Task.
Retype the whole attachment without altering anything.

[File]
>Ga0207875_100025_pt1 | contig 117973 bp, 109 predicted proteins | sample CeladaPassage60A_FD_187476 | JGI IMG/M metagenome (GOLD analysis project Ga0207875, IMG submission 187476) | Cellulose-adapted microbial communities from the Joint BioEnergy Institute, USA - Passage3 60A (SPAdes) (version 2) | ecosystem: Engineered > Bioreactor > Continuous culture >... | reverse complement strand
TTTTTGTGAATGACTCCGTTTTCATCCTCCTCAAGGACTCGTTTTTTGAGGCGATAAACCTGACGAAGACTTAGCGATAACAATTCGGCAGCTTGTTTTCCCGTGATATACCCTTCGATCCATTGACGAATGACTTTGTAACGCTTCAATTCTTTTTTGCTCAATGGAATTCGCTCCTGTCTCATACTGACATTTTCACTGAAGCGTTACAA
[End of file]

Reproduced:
>Ga0207875_100025_pt1 | contig 117973 bp, 109 predicted proteins | sample CeladaPassage60A_FD_187476 | JGI IMG/M metagenome (GOLD analysis project Ga0207875, IMG submission 187476) | Cellulose-adapted microbial communities from the Joint BioEnergy Institute, USA - Passage3 60A (SPAdes) (version 2) | ecosystem: Engineered > Bioreactor > Continuous culture >... | reverse complement strand
TTTTTGTGAATGACTCCGTTTTCATCCTCCTCAAGGACTCGTTTTTTGAGGCGATAAACCTGACGAAGACTTAGCGATAACAATTCGGCAGCTTGTTTTCCCGTGATATACCCTTCGATCCATTGACGAATGACTTTGTAACGCTTCAATTCTTTTTTGCTCAATGGAATTCGCTCCTGTCTCATACTGACATTTTCACTGAAGCGTTACAA